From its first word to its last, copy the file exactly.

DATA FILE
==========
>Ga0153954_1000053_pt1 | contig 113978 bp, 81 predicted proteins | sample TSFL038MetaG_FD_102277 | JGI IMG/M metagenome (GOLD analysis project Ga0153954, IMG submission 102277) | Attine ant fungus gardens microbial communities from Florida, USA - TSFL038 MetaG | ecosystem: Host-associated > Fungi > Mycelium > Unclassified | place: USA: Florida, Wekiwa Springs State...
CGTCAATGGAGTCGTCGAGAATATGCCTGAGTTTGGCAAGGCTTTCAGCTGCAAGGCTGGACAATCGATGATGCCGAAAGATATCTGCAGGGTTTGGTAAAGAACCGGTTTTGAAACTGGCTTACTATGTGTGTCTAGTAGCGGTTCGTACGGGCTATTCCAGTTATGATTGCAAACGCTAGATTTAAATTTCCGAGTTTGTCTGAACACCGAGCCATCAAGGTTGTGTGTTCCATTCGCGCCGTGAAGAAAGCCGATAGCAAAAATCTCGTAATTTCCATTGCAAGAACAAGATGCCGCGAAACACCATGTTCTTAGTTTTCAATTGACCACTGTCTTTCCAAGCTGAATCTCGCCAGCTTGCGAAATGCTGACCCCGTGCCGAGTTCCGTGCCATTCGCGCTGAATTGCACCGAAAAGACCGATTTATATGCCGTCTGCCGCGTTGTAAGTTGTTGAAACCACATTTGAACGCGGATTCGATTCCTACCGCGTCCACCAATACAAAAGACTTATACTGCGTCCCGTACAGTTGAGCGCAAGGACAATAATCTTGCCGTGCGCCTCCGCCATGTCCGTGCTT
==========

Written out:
>Ga0153954_1000053_pt1 | contig 113978 bp, 81 predicted proteins | sample TSFL038MetaG_FD_102277 | JGI IMG/M metagenome (GOLD analysis project Ga0153954, IMG submission 102277) | Attine ant fungus gardens microbial communities from Florida, USA - TSFL038 MetaG | ecosystem: Host-associated > Fungi > Mycelium > Unclassified | place: USA: Florida, Wekiwa Springs State...
CGTCAATGGAGTCGTCGAGAATATGCCTGAGTTTGGCAAGGCTTTCAGCTGCAAGGCTGGACAATCGATGATGCCGAAAGATATCTGCAGGGTTTGGTAAAGAACCGGTTTTGAAACTGGCTTACTATGTGTGTCTAGTAGCGGTTCGTACGGGCTATTCCAGTTATGATTGCAAACGCTAGATTTAAATTTCCGAGTTTGTCTGAACACCGAGCCATCAAGGTTGTGTGTTCCATTCGCGCCGTGAAGAAAGCCGATAGCAAAAATCTCGTAATTTCCATTGCAAGAACAAGATGCCGCGAAACACCATGTTCTTAGTTTTCAATTGACCACTGTCTTTCCAAGCTGAATCTCGCCAGCTTGCGAAATGCTGACCCCGTGCCGAGTTCCGTGCCATTCGCGCTGAATTGCACCGAAAAGACCGATTTATATGCCGTCTGCCGCGTTGTAAGTTGTTGAAACCACATTTGAACGCGGATTCGATTCCTACCGCGTCCACCAATACAAAAGACTTATACTGCGTCCCGTACAGTTGAGCGCAAGGACAATAATCTTGCCGTGCGCCTCCGCCATGTCCGTGCTT